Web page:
By the grace of God, I had the personal honor of working under Archbishop Averky, a hierarch and monk of abundant experience and wisdom, who stood for the purity of Orthodoxy, an earnest and humane man.

Those who remember Archbishop Nikon speak of a kind and humble archpastor who devoted himself to our Church and to "Old Russia."

Our Media Office prepared a film on the lives of the hierarchs, narrated by Fr. Valery Lukianov, which was shown at the Diocesan Center.

As we ponder the lives and works of these hierarchs, we pray that future generations will likewise preserve their memory, continue their work and faithfully serve their legacies.

Since the last Diocesan Assembly, 19 clerics, monastics, matushkas, and renowned members of the Russian Diaspora have departed to the common destination of all mortals:

Priest Gregoire Legouté (+November 17, 2015)
Archimandrite Martin (Holfeld; +January 14, 2016)
Matushka Anna Romeo (+January 14, 2016)
Archimandrite Athanasius (Mastalski; +February 9, 2016)
Archpriest Theodore Shevtsov (+June 15, 2016)
Protodeacon Thomas Branch (+August 27, 2016)
Archpriest Andrei Semyanko (+October 21, 2016)
Archimandrite Innocent (Potter; +November 9, 2016)
Monk Joseph (Lambertsen; +January 27, 2017)
Archdeacon Eugene Burbelo (+April 5, 2017)
Matushka Martha Ermakova (+October 19, 2017)
Archpriest Wsewolod Drobot (+November 8, 2017)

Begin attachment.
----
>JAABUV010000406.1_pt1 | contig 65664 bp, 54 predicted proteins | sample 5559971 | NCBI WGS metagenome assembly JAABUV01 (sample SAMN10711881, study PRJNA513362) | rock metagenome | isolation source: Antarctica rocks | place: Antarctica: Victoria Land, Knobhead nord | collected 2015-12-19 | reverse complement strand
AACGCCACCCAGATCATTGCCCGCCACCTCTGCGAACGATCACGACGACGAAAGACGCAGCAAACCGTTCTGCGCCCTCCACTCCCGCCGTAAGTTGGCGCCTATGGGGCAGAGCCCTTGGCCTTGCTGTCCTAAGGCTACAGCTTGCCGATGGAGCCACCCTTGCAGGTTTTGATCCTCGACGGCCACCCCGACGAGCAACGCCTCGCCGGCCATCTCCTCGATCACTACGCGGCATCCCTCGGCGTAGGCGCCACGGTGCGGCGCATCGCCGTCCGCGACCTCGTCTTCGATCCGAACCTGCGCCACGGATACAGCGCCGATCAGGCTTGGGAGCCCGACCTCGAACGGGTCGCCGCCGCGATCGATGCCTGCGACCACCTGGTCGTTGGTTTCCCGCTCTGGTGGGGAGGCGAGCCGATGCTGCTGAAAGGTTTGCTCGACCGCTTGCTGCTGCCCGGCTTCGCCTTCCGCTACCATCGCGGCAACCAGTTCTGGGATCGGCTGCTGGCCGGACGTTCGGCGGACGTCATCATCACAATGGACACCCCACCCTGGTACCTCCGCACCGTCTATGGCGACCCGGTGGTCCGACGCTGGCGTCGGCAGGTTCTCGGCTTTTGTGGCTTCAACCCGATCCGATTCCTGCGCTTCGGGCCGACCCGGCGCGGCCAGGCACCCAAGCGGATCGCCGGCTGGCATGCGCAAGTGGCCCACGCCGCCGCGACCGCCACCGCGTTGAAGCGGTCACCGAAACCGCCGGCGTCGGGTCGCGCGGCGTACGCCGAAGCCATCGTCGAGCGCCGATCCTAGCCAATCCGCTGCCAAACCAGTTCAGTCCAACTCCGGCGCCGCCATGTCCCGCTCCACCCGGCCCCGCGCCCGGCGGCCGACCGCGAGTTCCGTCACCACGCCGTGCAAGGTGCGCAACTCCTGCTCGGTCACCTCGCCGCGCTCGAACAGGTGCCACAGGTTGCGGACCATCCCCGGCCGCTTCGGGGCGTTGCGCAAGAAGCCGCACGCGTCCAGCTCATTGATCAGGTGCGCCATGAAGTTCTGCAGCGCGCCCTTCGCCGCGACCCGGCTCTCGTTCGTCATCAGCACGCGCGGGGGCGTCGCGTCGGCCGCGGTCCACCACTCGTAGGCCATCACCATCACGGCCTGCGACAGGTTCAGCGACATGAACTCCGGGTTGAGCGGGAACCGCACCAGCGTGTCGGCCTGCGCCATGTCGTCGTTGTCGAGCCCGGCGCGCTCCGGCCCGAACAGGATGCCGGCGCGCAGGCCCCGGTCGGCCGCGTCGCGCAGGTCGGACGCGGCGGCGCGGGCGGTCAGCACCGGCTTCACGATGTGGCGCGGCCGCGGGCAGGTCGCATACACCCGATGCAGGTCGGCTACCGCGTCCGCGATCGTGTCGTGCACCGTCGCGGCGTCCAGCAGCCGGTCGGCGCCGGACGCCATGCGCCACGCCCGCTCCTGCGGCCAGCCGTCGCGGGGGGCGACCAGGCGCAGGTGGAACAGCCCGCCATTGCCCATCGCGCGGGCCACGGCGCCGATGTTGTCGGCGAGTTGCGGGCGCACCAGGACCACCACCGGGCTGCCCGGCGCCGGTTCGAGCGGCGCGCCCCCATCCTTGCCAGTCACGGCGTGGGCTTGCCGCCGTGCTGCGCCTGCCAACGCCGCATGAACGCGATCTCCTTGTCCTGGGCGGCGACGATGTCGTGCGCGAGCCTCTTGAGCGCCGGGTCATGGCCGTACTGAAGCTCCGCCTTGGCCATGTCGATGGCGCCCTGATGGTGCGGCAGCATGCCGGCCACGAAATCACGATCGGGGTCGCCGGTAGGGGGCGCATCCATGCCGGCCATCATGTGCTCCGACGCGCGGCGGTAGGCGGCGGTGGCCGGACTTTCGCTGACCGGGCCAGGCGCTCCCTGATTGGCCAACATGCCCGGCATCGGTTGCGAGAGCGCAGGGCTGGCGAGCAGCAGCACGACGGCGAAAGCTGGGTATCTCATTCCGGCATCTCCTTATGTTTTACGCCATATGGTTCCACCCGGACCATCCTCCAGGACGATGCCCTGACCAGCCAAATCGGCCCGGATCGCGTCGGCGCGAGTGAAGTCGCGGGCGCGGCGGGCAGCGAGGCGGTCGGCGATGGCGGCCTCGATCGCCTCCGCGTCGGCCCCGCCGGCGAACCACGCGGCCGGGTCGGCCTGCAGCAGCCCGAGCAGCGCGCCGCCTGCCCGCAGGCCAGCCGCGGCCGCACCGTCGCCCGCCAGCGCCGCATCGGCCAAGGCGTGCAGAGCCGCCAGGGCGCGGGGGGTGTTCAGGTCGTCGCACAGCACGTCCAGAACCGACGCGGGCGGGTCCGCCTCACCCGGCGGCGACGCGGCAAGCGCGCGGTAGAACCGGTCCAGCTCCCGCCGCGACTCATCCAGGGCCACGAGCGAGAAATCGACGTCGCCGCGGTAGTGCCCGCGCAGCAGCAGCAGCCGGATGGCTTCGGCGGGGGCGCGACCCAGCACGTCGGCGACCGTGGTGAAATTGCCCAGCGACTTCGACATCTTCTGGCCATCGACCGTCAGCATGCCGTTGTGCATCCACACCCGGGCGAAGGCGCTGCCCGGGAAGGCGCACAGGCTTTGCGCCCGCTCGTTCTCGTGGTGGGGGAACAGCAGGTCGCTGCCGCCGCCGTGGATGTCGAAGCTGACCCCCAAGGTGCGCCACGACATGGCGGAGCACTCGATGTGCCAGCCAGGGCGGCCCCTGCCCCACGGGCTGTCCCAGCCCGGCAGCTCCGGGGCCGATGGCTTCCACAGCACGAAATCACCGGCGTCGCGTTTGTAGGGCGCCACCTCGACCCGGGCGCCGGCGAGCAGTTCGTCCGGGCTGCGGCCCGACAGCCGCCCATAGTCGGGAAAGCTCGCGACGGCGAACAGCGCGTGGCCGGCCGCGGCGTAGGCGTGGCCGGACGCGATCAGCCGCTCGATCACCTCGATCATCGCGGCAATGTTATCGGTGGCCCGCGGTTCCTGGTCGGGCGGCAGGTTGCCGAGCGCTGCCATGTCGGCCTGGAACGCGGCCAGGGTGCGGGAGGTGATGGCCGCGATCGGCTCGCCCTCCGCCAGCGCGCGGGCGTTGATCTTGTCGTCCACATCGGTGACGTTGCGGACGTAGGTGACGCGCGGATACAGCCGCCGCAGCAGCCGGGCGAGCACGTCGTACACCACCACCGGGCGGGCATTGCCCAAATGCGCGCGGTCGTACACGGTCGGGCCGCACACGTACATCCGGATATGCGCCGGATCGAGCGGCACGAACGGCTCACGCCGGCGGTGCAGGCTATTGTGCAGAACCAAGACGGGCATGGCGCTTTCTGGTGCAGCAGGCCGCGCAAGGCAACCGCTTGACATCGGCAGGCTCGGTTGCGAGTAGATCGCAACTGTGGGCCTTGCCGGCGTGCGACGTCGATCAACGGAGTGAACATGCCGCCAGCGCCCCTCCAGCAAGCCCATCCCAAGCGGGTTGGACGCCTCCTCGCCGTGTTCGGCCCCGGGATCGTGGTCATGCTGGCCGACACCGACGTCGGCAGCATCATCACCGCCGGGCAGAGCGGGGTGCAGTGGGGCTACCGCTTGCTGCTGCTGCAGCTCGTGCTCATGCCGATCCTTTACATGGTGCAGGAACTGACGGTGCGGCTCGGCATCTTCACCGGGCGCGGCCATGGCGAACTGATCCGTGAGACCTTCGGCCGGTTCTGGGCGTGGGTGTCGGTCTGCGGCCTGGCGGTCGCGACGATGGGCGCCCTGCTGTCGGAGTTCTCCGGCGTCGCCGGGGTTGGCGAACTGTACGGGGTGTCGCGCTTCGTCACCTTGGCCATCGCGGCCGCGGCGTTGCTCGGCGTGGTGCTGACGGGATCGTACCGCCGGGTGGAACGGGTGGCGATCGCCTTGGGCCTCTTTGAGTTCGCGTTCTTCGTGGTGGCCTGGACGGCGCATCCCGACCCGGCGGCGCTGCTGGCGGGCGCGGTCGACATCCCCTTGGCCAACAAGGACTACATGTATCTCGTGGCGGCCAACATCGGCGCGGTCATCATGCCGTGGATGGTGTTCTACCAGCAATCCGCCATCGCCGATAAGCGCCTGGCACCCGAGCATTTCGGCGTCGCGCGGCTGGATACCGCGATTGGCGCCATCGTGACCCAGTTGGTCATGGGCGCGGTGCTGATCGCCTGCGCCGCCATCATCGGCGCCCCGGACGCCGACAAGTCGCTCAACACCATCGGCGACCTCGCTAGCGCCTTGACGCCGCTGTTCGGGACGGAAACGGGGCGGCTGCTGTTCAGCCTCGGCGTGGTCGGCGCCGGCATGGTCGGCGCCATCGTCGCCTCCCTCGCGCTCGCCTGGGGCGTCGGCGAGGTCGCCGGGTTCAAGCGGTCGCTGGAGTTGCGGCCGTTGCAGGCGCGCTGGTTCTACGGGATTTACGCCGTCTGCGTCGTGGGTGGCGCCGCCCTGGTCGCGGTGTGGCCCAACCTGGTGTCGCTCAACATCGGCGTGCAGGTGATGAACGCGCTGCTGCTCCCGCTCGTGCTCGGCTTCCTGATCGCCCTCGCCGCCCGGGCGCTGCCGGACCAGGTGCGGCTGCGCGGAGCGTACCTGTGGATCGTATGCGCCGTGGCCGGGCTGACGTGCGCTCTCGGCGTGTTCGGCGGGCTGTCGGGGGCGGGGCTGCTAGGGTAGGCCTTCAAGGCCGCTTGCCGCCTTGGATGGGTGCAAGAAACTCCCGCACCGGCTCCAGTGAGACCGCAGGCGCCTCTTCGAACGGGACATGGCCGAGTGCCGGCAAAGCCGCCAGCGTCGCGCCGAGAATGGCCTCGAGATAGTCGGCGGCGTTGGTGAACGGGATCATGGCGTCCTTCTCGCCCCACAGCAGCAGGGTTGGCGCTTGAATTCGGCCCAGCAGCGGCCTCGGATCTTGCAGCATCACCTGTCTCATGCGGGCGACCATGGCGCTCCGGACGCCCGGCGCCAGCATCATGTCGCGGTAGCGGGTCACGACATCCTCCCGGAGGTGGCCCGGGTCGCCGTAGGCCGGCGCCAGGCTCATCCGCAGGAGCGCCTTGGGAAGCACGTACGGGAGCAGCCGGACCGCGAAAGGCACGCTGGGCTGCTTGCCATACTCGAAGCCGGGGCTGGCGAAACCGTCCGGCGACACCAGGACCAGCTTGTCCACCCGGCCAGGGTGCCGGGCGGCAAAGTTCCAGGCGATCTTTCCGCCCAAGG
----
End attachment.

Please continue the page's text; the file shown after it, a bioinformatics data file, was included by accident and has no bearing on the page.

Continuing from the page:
Prince Vladimir Kirillovich Galitzine (+22 February 2018)
Schema-archimandrite Averky (Zagarsky; +February 24, 2018, at the age of 103)
Protopresbyter Valery Lukianov (+May 25, 2018)
Abbot Gabriel (Kvasnikov; +June 14, 2018)
Archpriest Stephanos Shagoury (+June 23, 2018)
Matushka Maria Trubilov (+July 20, 2018)
Monk Lazar (Akmolin)

A great deal of good can be said about all these remarkable people. They were well known, they were sought after advice and prayers. Let us redouble our fervent prayers that the Lord receive their souls in the abodes of the righteous and grant them memory eternal.

In my overview of the life of the Diocese over the past three years, I cannot fail to mention the situation of our seminary and monastic communities.

Holy Trinity Seminary throughout its existence has been inseparably bound to the Diocese, and plays a notable role in diocesan life. Its graduates now constitute the majority of the clergymen of the Diocese. The good news is that 15 new seminarians have enrolled there this year.

In recent years, the ranks of teachers have been filled by high-quality administrators and professors. For instance, two new teachers were added this school year. It is worth noting that the seminary now offers not only a Bachelor’s degree, but a Master’s degree in theology, which has added prestige to our seminary.

By God’s grace, our monastic communities continue their prayerful service. Many new projects are being executed by Holy Trinity and Holy Cross Monasteries and the Convent of Holy Martyr Elizabeth. The former Elevation of the Cross Monastery has moved to a new location, also in Long Island, now named the Monastery of St. Dionysios the Areopagite.